Granted immunity after winning their own battles with the deadly and horrific illness, survivors are providing the human comfort many young patients need.
Jeanine Masika, an Ebola survivor and mother of six, has been caring for Ebola patients at a treatment center in the North Kivu town of Beni without the usual intensive protective coverings — a comforting presence in a sea of masked medical workers.
Most health care workers appear as ambiguous figures distinguished only by names written on their suits in marker pen. That’s because they need a surgical mask, goggles, hooded coveralls, an apron, rubber boots and two pairs of gloves to avoid catching the virus that typically kills around half those it infects.
The outfits are hot, and in the stifling tropical temperatures of the eastern Democratic Republic of Congo this limits the time they can spend with patients fighting for their lives in isolation units.
However, because Masika has antibodies in her system after winning her own battle with the disease, she is able to care for the sick and avoid infection due to her immunity. She is one of the dozens of survivors who are providing care -- and much-needed human contact — to some of the youngest victims of the second worst Ebola epidemic on record.
Of the more than 1,260 confirmed and probable Ebola cases, 28 percent are children, according to the World Health Organization. More than 800 people, including at least 248 under the age of 18, have died since the outbreak began in August. The outbreak is surpassed only by one in West Africa in 2013-16, which is believed to have killed more than 11,000 people.
Masika lost 10 relatives to the virus; four of those infected in her family survived. "It was as if Ebola had chosen my family," she said.
She was admitted to the same treatment center where she now works in September and stayed there for 21 days, battling horrific symptoms.
"It's like suffering from all the diseases of Congo at the same time," she said. "I felt bad all over my body: headache, stomach ache, diarrhea, vomiting, tiredness."
Masika's experience inspired her to join the fight against Ebola, comforting sick and frightened children who have to be isolated from their families and familiar surroundings to avoid infecting others. She is one of at least 23 former patients employed at the center in Beni, which is run by the Alliance for International Medical Action (ALIMA).
In late March, Masika was spending most of her time in a clear plastic isolation cube, Reuters reported. She rocked and fanned Furaha, a little girl who rarely stirred or cried. The cubes allow patients to see relatives during treatment, albeit through thick plastic walls.
"My goal is to make her happy," Masika said of her small charge, the youngest of five family members who were being treated at the center. "I treat the child like she's my own, so she's at ease even while she's away from her parents."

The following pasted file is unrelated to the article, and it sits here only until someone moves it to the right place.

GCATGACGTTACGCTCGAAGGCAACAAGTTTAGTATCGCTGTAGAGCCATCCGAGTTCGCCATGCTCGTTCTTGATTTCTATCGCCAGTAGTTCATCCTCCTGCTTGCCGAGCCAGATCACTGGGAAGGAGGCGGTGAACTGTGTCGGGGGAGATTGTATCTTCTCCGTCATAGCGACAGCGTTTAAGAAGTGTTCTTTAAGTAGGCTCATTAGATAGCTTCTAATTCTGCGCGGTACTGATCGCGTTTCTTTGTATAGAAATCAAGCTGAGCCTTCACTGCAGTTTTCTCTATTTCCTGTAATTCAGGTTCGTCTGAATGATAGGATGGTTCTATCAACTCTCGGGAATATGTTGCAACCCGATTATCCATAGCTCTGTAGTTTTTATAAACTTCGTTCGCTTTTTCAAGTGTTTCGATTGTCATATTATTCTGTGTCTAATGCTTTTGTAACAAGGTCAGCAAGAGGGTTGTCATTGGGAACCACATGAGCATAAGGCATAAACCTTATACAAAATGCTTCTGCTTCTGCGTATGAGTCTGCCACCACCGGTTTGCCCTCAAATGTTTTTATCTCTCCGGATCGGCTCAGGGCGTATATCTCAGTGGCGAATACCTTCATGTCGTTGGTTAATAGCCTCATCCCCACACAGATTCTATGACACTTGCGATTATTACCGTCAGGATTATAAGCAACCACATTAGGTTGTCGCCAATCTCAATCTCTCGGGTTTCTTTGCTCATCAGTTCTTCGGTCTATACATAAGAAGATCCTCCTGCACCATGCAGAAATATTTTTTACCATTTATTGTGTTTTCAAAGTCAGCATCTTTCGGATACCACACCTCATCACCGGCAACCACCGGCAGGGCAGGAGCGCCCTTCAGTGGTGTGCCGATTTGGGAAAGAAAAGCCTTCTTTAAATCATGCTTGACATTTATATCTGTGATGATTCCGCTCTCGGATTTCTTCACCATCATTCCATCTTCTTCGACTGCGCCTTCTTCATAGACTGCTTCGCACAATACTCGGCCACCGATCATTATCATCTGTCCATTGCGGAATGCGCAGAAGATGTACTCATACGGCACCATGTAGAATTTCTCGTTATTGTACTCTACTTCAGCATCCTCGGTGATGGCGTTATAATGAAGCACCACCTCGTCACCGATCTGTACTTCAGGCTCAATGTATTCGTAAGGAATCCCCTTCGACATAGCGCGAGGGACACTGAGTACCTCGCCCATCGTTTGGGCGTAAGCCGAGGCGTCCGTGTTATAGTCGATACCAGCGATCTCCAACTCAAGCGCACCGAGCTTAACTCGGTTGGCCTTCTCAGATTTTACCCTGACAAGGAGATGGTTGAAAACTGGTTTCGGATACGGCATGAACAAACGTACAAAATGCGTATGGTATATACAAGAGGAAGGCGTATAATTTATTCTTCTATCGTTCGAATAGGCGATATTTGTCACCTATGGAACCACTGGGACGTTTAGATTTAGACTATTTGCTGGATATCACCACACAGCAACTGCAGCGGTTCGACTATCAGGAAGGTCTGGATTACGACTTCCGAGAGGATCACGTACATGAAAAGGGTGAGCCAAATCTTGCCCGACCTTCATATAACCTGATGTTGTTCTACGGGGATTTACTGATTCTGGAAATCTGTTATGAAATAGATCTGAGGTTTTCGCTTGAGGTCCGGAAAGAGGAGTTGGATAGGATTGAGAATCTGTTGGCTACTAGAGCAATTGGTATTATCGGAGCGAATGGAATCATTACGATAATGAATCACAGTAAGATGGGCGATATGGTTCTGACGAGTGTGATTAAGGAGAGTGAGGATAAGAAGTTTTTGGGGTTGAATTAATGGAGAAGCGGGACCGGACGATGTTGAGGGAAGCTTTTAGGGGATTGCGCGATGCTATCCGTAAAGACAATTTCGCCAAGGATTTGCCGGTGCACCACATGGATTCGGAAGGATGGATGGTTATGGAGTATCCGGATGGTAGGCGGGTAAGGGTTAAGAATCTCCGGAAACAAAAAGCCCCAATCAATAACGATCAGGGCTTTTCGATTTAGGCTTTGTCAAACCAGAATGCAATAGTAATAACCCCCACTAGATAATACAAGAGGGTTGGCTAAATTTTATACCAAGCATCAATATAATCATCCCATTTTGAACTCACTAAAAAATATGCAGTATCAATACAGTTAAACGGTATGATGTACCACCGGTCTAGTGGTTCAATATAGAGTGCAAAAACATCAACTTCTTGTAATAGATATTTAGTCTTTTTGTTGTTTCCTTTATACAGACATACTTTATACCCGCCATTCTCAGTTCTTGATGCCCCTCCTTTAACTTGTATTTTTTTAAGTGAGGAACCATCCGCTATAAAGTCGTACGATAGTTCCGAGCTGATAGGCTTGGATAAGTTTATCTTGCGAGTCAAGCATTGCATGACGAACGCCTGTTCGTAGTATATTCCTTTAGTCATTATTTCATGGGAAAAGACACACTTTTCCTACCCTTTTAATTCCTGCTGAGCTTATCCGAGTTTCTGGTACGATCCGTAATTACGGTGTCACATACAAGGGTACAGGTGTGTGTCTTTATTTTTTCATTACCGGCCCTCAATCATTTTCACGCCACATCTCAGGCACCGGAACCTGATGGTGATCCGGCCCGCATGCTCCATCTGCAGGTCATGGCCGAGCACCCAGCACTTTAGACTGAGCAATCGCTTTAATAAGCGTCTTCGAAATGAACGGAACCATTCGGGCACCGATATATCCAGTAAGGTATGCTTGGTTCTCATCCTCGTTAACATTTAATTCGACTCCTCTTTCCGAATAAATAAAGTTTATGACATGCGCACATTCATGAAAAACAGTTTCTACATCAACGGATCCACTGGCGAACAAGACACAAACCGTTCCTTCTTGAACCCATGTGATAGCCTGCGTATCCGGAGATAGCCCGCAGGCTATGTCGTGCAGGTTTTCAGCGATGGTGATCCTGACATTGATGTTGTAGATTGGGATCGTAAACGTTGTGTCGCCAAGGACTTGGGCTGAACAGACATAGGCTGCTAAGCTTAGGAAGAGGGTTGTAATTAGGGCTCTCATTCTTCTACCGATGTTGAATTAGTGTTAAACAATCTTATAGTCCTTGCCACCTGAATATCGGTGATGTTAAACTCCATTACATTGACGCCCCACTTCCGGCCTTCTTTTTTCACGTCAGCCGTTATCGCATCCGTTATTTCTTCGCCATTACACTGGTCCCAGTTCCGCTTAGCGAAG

A few cubes down, the body of a two-year-old boy who had died in the night laid on a bed, his thin frame barely making a bump under the flowered sheet pulled up over his face.
Children are especially vulnerable to the virus because their bodies are less able to cope with the extreme fluid loss caused by diarrhea, vomiting, fever and bleeding, doctors say. More than two out of every three children sickened in this outbreak have died, according to WHO figures. Others were orphaned or left on their own when their parents went into treatment.
Claudine Kitsa, 40, had to place a child in care while she was being treated for Ebola in the nearby trading hub of Butembo. She now does shifts at a childcare facility operated by the United Nations children’s agency UNICEF, taking turns with other survivors to sleep next to the babies' cots on mosquito-netted beds.
For Kitsa, volunteering at the center is a “way of keeping love alive,” at a time when Ebola is robbing families of the ability to care for their loved ones. Healthcare workers say people like her play an invaluable role.
“We can’t be caring for children all of the time, because you can only wear Personal Protective Equipment (PPE) for one hour at a time. And it would scare … children,” said Trish Newport, the Ebola representative for Medecins Sans Frontieres (Doctors Without Borders) in Congo’s eastern city of Goma.
“So to have survivors who can wear light protection and be with the children and bond with them, it's huge for us. We couldn't manage without them.”
She believes that survivors benefit from the experience as well.
“There's a lot of stigmatization for them in the community,” she said. But at the treatment centers, they are treated like heroes. Survivors also serve as educators and advocates for the centers in the community. This is Congo's 10th Ebola outbreak, but it is the first in the densely forested volcanic hillside provinces of North Kivu and Ituri.
Many are afraid to seek help from experts. Some believe the disease is part of a plot by foreign aid agencies to make money, others believed that Congo's former government was trying to kill off opposition supporters ahead of a December election.
It is one of the reasons this outbreak has been so difficult to contain, along with bouts of militia violence that send patients fleeing to other areas. Twenty new cases were reported Thursday and again Saturday, the highest daily tolls since the outbreak began.